We’ve started thinking that it might be fun to run for a seat on our county’s (elected) trial court bench, when we retire from our law firm. (Our current campaign is for our township’s school board. If we succeed, our term will take us just about to the point at which we plan to retire). Cases like today’s strengthen our resolve. In a world filled with COVID, mass shootings, melting glaciers, and MAGA rumblings, a touch of the absurd goes a long way to pass the time. We confess that we looked to see if the plaintiff in today’s case was proceeding pro se – that’s how little sense any of it made. And we kept thinking how much fun we would have had writing the opinion.
In Atoe v. Orthopediatric United States Distrib. Corp., 2023 U.S. Dist. LEXIS 26983 (W.D. La. Jan. 26, 2023), the plaintiff filed suit in state court, alleging claims on behalf of her minor child for injuries she alleged the child sustained as a result of an orthopedic surgical procedure she underwent. The plaintiff claimed that the child’s injuries were caused by a defective medical device and by medical malpractice, and she sued the hospital and a doctor along with defendants in the device’s supply chain. At about the same time, she went before a medical review panel that considered her medical malpractice claims against the medical defendants named in her suit along with one other doctor. Once the panel was convened, the plaintiff dismissed the medical defendants from the lawsuit, “presumably,” according to the court, “to allow for exhaustion of the claims against those malpractice defendants through the medical review panel process.” Atoe, 2023 U.S. Dist. Lexis 26983 at *1-2. That’s how medical malpractice works in Louisiana. The remaining defendants removed the case to federal court, asserting diversity jurisdiction. The defendants filed their answer in federal court, and the court entered a scheduling order that included a trial date.
Meanwhile, the medical review panel rendered its decision, so the plaintiff was able to file suit on her previously-dismissed malpractice claims against the hospital and the doctors. But she did not amend her complaint to add those defendants; instead, she filed a separate suit in state court against them. Once that suit was filed, the plaintiff moved to remand the federal proceeding (against the product liability defendants), arguing that the court no longer had diversity jurisdiction because of the separate lawsuit. We kid you not.
The court commented:
Plaintiffs in cases that involve products liability and medical malpractice often file suit against the products defendants first. Those defendants are usually from out of state, so the case is filed in or removed to federal court based on diversity jurisdiction. After the medical review process is completed, the plaintiff will seek leave to amend the complaint and add the malpractice defendants to the case. That often results in the destruction of diversity because the plaintiff/patient and physician/hospital are typically citizens of the same state. But that is not the case here.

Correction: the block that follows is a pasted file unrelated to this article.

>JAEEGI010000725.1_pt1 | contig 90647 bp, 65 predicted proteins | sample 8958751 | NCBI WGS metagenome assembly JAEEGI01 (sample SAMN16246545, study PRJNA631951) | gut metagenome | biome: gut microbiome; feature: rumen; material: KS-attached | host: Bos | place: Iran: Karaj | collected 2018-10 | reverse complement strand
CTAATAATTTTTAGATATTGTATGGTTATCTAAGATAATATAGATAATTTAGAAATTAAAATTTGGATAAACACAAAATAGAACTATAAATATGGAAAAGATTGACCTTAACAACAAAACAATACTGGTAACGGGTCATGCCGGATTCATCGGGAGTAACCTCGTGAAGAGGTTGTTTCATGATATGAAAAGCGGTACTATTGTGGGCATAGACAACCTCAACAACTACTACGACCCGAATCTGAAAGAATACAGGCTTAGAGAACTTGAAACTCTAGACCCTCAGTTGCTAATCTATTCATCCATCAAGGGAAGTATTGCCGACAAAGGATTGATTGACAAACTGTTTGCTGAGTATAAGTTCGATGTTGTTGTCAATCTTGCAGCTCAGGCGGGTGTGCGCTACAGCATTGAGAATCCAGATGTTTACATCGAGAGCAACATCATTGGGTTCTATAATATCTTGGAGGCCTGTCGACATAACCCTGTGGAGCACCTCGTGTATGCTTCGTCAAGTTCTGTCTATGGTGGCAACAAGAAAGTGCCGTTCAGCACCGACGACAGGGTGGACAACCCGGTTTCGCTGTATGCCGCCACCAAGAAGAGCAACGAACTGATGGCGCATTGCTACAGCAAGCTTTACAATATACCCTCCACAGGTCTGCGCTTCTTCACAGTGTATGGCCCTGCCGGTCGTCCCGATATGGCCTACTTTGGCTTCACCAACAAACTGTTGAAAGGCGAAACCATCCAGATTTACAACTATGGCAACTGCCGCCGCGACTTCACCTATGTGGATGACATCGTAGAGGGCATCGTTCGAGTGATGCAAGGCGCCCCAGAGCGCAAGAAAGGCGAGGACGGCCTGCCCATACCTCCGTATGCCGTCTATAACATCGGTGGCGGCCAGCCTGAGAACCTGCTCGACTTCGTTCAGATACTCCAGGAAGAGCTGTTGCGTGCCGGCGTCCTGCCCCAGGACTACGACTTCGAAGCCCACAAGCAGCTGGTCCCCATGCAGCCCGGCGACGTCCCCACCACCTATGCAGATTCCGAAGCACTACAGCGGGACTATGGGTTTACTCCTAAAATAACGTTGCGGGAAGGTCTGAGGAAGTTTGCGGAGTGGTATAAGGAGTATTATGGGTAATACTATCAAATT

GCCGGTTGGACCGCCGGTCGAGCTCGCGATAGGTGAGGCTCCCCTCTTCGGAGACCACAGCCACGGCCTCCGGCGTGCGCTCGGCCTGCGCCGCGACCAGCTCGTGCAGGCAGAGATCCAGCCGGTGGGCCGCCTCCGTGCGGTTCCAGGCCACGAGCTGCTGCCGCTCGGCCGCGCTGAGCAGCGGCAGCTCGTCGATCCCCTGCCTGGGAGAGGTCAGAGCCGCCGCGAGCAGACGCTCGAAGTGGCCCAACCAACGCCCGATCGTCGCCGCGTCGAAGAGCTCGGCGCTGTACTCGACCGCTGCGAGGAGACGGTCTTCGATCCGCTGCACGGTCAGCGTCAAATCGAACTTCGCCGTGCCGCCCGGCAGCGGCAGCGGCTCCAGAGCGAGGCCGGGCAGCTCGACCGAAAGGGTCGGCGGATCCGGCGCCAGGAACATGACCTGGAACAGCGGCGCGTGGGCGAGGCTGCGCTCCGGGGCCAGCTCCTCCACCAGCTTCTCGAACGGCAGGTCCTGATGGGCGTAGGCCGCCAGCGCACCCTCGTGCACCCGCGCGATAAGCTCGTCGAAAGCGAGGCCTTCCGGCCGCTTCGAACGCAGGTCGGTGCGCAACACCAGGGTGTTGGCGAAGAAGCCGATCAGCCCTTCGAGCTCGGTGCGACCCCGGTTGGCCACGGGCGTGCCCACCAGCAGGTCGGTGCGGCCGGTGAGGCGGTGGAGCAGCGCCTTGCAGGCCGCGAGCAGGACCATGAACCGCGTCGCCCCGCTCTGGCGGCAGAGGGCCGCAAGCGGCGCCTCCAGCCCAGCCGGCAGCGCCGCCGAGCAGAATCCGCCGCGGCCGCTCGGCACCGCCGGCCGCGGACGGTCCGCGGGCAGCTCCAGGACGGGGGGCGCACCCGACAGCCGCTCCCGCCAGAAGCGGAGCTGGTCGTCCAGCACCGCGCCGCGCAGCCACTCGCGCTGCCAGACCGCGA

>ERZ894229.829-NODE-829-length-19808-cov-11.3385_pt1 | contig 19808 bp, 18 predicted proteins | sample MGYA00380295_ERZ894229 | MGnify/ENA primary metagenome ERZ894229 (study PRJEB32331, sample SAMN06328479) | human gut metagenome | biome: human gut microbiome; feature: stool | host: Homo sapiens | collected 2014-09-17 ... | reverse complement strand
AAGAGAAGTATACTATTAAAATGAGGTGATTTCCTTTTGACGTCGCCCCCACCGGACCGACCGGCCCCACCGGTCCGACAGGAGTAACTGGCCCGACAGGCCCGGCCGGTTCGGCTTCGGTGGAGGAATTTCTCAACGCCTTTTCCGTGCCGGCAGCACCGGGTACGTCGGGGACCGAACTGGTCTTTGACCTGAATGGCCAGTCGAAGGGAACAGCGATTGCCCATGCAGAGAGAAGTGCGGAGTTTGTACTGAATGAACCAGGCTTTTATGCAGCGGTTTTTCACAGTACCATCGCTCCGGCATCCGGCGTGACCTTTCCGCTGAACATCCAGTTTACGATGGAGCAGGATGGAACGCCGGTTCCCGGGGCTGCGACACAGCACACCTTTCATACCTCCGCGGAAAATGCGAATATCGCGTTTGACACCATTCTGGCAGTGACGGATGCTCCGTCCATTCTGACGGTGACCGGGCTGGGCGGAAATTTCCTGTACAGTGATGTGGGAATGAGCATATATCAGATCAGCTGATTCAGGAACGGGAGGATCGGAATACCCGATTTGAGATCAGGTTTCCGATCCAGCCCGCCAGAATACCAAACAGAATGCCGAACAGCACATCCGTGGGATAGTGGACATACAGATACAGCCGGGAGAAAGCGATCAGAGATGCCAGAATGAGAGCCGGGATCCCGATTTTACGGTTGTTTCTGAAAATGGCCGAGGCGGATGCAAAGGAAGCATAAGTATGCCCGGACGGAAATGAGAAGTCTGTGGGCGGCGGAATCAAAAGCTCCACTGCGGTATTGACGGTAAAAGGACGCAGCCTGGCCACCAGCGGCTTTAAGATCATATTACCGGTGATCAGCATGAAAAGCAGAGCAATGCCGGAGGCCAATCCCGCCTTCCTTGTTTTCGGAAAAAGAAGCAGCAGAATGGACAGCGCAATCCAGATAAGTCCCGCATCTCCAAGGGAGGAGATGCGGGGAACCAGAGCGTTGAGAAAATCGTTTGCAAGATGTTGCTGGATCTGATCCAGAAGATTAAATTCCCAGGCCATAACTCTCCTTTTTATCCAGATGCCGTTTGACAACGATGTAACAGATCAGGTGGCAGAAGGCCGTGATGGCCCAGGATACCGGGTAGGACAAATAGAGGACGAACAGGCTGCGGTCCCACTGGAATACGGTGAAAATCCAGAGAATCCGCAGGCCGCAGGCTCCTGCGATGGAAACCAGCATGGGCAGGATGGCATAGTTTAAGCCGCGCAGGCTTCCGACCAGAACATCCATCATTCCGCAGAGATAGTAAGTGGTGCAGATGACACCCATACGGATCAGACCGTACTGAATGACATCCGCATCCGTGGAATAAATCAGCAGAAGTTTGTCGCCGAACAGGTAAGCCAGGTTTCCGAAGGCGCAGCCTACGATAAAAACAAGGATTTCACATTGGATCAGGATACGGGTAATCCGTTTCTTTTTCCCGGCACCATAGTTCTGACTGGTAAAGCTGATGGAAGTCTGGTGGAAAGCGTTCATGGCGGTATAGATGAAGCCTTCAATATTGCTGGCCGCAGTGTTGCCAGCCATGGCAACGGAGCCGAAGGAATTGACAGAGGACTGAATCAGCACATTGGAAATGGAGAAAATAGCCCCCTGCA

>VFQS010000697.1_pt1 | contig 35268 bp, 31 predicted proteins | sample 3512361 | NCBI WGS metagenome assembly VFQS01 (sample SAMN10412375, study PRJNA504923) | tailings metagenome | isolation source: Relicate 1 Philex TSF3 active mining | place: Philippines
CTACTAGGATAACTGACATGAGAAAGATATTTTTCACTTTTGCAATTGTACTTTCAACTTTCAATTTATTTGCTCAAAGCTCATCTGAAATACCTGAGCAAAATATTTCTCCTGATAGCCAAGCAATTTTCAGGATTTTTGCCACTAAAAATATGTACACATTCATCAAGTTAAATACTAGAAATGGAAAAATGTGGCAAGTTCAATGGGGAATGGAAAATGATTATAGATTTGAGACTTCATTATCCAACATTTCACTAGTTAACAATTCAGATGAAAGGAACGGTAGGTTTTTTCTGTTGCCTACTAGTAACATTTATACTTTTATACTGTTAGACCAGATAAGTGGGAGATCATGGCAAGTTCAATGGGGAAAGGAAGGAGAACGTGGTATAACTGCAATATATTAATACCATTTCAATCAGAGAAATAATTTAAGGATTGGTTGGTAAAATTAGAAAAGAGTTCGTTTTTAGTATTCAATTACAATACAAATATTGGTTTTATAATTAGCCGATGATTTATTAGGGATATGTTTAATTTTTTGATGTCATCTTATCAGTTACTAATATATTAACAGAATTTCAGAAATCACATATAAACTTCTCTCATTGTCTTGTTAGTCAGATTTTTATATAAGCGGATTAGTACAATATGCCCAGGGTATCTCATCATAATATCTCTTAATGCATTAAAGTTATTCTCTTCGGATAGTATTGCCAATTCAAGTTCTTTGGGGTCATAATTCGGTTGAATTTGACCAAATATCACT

Id. at *4. In this case, even joinder would not have destroyed diversity, because complete diversity existed between the plaintiff and the medical defendants. But that is neither here nor there. Obviously, the malpractice defendants, in their own state court proceeding, could not destroy diversity jurisdiction in the federal lawsuit, because IT WASN’T THE SAME CASE. The court postulated that, given the diversity between the plaintiff and the malpractice defendants, the plaintiff was likely thinking of the forum defendant rule. One of the malpractice defendants was a Louisiana resident, so the case would not have been removable while that “forum defendant” remained joined. But that individual’s citizenship in the forum state was not relevant BECAUSE HE WAS NOT A PARTY TO THE FEDERAL LAWSUIT. Nor did the court credit the plaintiff’s argument that it would be more efficient for the court to remand the federal case so both cases could be litigated together in state court. As the court emphasized, concerns of judicial efficiency “do not allow for remand,” as “[f]ederal courts have a virtually unflagging obligation to exercise their jurisdiction.” Id. at *6 (internal punctuation and citations omitted.). Finally, the plaintiff could not take advantage of “abstention” to seek a stay the federal case, because that doctrine applies only to cases involving the same parties and the same issues. Here, the state and federal complaints named different parties and asserted different legal theories.
To this point, the court was fairly restrained, though we could imagine the inevitable eye rolling and chuckling. To wit, the court stated, “Plaintiff can file all the additional lawsuits she wants in state court and it will never destroy diversity in this case.” Id. at *7. Why? BECAUSE THEY WILL NOT BE THIS CASE – THEY WILL BE SEPARATE LAWSUITS. The court continued, “If plaintiff believed that it was more efficient to try the products liability and medical malpractice claims in a single forum, she should have attempted to join the medical malpractice defendants in this case.” Id, BUT SHE DIDN’T!!
Concluding that “none of the arguments made by Plaintiff require[s] or allow[s] for remand,” the court (obviously) denied the motion. We got a little lift from reading Atoe – not sure what that says about us. But we’ll take it. Stay safe out there.